Growing Anti-CRT and Anti-DEI Legislation Reveals the Continued Institutional Racism of Higher Education

ByJasmine L. Harris, Department Chair of Africana Studies at Metropolitan State University Denver

Every spring, as college acceptances and rejections hit the email inboxes of hopeful students across the country, the same racist narrative is used to salvage the feelings of disappointment among white students who didn’t get into their first-choice schools. This perpetual fallacy — that affirmative action and Diversity, Equity, and Inclusion (DEI) admissions policies allow undeserving Black students to “steal” spots from deserving white students at the top universities in the country — has never been backed up by data. But it is repeated, and believed, because exclusion of Black people is one of the original tenets of higher education. We may be 200 years removed from emancipation, but whiteness still reigns supreme. 

Black students make up less than 7% of the student body at the country‘s most prestigious historically white-serving colleges and universities. It is a number that hasn’t changed much in the last 100 years. In my new book, Black Women, Ivory Tower: Revealing the Lies of White Supremacy in American Education, I examine the history of formalized education in the US and the racism embedded in the creation of this institution. In the process, I had to rethink my own experiences as a Black woman traumatized in educational spaces, and explore the impacts of institutional racism among the Black women in my family. 

A majority of predominantly white schools today are also historically white-serving institutions., This dates back to the 1600s with Harvard and other early colleges admitting exclusively white students and persisted to the early years of the civil rights movement in the 1950s. Black people literally built the walls and the floors of university buildings, and there are slave quarters (now repurposed) still standing on these campuses. Yet we remain unwanted in the classrooms. The insidious fear of Black people “darkening” campus communities is a lasting vestige of white supremacy in education. Our learning is seen as something to fear – something to stifle.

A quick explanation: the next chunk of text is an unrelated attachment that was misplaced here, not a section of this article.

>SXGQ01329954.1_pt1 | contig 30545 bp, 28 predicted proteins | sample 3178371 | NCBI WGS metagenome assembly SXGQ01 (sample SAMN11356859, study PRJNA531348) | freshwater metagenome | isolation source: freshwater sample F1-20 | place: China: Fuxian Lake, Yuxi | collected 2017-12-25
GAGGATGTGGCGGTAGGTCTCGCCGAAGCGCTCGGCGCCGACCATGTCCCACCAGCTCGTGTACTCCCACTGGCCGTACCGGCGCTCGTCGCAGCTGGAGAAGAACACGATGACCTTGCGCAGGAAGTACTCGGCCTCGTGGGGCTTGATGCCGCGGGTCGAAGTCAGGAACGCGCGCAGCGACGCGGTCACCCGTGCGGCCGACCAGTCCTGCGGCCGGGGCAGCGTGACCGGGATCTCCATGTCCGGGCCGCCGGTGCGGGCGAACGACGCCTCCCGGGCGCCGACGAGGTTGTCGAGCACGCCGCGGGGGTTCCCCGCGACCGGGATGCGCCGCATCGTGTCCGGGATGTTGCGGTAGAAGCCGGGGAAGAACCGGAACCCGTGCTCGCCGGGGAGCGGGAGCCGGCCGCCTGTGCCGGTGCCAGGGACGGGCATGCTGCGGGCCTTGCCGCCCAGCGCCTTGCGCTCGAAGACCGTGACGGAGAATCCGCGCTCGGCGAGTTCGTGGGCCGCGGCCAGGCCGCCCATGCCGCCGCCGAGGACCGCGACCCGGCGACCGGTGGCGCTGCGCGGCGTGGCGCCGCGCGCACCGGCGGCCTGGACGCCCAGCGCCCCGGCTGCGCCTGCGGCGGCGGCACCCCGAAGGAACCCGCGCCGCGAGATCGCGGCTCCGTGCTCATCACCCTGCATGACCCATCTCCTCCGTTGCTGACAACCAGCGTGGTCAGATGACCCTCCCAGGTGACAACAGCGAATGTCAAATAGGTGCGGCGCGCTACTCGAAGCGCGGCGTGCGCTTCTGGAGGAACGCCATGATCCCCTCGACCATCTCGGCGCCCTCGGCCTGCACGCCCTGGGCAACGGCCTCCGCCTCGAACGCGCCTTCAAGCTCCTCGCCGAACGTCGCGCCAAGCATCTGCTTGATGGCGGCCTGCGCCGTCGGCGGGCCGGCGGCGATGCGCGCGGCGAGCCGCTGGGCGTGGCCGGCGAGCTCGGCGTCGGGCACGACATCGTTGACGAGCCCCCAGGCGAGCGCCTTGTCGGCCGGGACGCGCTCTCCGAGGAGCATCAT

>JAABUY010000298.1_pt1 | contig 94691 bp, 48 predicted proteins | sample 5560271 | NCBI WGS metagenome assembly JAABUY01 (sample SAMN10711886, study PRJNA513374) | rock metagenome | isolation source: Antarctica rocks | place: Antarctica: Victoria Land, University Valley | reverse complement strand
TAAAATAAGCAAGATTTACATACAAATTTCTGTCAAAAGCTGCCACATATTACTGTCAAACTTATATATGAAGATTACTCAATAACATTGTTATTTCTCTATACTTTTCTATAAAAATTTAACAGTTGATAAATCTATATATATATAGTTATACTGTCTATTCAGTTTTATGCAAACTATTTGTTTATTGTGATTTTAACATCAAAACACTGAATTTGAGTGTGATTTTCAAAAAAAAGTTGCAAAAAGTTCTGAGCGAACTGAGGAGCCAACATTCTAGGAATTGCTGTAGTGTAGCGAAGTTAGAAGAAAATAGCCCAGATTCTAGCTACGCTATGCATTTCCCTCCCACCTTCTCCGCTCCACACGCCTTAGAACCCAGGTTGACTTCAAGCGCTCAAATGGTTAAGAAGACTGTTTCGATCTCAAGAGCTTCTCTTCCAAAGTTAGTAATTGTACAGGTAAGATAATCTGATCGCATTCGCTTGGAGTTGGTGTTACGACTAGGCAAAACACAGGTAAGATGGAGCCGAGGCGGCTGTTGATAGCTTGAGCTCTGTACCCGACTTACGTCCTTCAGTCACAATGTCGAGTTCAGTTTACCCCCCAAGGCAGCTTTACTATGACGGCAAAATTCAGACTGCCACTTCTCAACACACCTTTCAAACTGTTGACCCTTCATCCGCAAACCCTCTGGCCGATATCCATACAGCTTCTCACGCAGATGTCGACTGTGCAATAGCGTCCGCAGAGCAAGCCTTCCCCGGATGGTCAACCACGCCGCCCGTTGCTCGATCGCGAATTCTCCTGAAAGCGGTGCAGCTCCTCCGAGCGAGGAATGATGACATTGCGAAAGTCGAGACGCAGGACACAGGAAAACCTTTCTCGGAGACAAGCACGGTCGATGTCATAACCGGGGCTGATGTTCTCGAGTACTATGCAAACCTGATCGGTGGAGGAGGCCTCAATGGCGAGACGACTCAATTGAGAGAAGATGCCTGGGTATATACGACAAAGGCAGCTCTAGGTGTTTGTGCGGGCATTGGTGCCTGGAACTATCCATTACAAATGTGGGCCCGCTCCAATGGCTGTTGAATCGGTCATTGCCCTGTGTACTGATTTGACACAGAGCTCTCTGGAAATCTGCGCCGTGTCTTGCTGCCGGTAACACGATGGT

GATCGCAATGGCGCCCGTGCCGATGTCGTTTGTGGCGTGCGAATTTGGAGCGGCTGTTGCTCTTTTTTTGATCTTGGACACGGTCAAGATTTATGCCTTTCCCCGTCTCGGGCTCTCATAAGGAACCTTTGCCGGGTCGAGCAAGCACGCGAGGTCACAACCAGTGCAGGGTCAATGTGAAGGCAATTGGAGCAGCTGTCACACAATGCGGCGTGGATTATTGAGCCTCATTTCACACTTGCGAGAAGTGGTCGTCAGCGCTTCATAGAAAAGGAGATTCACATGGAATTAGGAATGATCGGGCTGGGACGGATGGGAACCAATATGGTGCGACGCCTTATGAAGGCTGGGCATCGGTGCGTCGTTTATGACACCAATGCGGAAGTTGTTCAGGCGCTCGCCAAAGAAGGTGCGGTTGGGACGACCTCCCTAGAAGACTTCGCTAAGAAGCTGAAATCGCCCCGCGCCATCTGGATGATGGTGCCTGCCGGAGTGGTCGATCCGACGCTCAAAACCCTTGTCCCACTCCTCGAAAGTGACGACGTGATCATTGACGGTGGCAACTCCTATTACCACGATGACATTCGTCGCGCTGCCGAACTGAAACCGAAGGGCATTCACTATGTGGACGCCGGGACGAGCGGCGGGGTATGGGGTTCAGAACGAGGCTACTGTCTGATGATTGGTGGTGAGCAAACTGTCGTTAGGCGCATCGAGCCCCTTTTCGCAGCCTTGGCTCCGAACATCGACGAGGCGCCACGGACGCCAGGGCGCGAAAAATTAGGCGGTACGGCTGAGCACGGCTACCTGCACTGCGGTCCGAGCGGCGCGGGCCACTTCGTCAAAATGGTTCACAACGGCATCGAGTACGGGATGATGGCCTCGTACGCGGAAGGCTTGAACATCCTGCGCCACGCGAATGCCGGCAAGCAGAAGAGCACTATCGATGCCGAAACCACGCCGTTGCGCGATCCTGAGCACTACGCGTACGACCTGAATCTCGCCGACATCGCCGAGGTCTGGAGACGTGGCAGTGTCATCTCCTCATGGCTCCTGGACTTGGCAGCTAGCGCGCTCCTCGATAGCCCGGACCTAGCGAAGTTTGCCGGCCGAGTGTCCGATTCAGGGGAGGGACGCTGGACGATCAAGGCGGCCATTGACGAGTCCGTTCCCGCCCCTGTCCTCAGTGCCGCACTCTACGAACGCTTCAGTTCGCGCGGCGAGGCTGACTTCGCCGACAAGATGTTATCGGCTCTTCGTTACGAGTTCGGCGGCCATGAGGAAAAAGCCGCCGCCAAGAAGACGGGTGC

Black Diseducation

The systemic distancing of a demographic group from formalized education is called diseducation. When emancipation eliminated laws preventing enslaved Black people from reading and writing, institutions created racialized admissions policies to keep Black people out of prestigious schools. Those anti-literacy laws were established after the Nat Turner Revolt in 1831 amid growing fears of slave insurrection. Post-Reconstruction, Jim Crow established “whites only“ schools to formalize disadvantages in resources and reputation for Black schools. After integration, tracking systems, excessive discipline, and underfunding maintained the spirit of “whites only” education in modern institutions. Following graduation rates among Black people across time without context implies some cultural disinterest in school — but that disinterest has been manufactured via the institutional structures and cultures depressing our success and retention.

School integration was meant to ensure Black students had access to the same educational resources as white students, but the implementation of Brown v. Board of Education closed well-supported black schools and eliminated more than 40,000 Black teachers across the U.S. The effect was to isolate Black kids in schools without protection from the violence of these racialized institutions – directly impacting their academic success. Black soldiers with GI Bills were turned away at the campus gates. Those Black faculty that remain are subject to isolation, surveillance, and discipline designed to minimize our impacts on campus.